The 100 sq. mile Shaba National Reserve is east and contiguous with Samburu National Park. Together with the vast and unpopulated wilderness immediately to their north, this area of Laikipia is commonly referred to as the “Great Northern Frontier.” But unlike its sister park at its side, Shaba is very undeveloped. It’s also wetter, including 25 miles of the Ewaso Nyiro River and the swamp in which it dies, and lies in the fortuitous rain shadow of Mt. Shaba, an ancient volcano on its southern border. Exploration of the reserve, therefore, is useful only in four-wheel drive vehicles, but the rewards can be greater than the very popular Samburu.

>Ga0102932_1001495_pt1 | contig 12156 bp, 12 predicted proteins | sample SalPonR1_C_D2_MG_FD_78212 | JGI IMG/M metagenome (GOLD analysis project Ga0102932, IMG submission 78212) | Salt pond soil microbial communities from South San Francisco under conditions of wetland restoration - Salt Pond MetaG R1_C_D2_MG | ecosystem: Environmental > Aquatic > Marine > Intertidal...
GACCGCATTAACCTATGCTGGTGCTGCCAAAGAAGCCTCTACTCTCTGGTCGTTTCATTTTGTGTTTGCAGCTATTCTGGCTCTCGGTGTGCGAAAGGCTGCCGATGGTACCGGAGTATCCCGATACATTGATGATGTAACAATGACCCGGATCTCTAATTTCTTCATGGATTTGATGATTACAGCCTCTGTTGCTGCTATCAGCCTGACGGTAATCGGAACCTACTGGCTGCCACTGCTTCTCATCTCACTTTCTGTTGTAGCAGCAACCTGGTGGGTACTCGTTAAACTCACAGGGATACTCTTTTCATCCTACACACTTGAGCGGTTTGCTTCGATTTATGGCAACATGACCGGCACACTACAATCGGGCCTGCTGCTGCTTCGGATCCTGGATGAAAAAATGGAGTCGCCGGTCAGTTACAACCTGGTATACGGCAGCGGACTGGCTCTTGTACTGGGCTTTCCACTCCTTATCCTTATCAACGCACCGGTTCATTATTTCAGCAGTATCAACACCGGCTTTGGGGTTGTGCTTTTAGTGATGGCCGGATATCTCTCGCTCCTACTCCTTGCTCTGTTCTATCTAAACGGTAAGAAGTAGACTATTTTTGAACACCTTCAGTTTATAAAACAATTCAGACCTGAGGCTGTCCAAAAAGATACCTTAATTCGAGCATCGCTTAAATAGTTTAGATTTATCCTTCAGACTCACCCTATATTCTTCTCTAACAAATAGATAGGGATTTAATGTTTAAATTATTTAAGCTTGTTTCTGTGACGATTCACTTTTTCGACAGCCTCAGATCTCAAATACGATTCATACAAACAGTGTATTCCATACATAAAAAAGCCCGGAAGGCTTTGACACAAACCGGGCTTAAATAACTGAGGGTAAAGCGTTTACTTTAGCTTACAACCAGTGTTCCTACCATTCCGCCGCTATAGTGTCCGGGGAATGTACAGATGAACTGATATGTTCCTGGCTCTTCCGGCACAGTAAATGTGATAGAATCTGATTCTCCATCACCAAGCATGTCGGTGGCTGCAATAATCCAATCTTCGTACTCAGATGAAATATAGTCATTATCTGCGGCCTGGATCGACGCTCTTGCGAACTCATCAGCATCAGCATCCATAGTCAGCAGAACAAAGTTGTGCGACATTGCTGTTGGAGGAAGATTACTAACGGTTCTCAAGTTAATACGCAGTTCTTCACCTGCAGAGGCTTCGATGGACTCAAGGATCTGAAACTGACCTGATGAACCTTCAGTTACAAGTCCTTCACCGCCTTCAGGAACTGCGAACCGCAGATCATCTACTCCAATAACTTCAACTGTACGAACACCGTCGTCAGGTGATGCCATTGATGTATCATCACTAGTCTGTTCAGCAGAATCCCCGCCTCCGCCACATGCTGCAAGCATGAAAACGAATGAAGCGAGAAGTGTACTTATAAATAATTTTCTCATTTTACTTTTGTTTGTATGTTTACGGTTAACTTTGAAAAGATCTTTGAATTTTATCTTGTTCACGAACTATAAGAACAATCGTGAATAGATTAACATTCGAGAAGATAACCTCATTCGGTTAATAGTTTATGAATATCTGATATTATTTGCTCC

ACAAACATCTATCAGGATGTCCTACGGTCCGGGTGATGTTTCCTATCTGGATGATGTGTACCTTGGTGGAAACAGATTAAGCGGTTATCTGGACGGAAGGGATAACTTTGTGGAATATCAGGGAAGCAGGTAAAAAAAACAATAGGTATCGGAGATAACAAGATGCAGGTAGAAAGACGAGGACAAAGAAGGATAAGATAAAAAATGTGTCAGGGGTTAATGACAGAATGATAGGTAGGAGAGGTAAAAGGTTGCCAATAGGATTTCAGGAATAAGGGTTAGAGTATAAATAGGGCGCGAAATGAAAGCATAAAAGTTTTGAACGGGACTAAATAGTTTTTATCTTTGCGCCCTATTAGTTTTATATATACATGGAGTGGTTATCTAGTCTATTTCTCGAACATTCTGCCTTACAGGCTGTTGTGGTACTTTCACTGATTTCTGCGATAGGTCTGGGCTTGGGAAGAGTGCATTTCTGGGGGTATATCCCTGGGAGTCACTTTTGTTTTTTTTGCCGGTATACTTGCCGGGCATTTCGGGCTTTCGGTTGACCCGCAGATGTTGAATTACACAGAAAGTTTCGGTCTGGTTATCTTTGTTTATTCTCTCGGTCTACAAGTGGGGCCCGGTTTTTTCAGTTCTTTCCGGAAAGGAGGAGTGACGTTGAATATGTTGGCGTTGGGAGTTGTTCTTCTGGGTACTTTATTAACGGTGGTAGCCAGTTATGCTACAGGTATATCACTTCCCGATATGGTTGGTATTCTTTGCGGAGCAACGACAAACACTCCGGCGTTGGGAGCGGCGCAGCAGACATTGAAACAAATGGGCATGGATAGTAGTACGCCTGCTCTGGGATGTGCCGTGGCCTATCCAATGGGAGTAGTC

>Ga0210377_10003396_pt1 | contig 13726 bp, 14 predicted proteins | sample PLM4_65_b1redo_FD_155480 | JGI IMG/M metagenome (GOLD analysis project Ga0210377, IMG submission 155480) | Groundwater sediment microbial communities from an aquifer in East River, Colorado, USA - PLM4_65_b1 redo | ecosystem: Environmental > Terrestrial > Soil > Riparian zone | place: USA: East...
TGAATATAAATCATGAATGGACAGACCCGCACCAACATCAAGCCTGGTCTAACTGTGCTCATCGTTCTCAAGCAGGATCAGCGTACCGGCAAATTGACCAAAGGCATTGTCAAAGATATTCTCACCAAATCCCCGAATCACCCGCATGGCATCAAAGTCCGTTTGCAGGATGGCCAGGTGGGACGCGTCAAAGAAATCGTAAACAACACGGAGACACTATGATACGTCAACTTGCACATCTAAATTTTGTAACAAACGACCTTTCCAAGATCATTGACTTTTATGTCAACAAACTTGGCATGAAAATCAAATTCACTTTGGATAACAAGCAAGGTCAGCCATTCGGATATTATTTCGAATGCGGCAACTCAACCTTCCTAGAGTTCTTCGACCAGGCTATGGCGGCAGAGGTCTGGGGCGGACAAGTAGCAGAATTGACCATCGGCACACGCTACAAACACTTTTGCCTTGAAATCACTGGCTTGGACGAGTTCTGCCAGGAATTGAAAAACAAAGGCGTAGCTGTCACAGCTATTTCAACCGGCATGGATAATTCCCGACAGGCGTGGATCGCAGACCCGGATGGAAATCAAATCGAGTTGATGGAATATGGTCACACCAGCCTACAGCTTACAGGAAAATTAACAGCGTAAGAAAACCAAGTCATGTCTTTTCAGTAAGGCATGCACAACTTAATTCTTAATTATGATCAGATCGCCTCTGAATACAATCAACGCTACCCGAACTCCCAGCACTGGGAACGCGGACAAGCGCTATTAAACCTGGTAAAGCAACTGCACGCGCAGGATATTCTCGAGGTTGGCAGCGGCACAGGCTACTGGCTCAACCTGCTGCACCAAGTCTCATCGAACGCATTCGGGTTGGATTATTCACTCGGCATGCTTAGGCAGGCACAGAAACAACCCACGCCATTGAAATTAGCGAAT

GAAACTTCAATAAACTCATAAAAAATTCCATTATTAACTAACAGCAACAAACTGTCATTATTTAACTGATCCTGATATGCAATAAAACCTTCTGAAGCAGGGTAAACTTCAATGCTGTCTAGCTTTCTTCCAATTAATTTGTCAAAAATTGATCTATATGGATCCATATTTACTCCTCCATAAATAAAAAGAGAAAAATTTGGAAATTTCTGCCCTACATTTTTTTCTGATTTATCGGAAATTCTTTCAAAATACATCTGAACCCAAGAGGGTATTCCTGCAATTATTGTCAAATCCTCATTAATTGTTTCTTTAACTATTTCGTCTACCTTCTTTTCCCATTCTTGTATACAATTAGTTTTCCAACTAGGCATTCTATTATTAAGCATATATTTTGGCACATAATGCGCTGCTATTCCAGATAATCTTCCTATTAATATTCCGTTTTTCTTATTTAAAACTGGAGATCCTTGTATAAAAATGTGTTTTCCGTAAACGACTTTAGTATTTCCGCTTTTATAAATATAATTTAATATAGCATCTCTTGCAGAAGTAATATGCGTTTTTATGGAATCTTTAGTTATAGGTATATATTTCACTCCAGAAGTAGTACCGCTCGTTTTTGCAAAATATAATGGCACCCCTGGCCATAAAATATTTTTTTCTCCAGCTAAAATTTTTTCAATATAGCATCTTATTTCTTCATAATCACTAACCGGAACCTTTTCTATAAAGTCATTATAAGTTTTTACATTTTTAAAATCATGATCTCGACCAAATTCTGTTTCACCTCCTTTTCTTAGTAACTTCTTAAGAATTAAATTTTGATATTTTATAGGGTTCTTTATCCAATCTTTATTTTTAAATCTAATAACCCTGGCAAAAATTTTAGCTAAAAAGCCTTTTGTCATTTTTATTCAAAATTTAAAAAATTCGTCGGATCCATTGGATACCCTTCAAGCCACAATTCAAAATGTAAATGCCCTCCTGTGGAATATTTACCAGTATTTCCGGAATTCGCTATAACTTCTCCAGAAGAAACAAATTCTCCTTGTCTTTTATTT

Like Samburu, this is mojave desert terrain which blooms miraculously in the short rainy seasons and becomes quite dusty and parched at other times of the year. The Ewaso Nyiro river and the ensuing palmetto forests which grow out a considerable distance from its banks is the reason so much game is found here, and the river flows for well longer than the rainy seasons as it comes from the Aberdare Mountains.

Shaba’s game like all of Laikipia is dominated by elephant but includes a great variety of beautiful and very rare animals like the reticulated giraffe and Grevy’s zebra.

Shaba’s historical fame comes from the great author and environmentalist, Joy Adamson, whose many books including Born Free were about this area.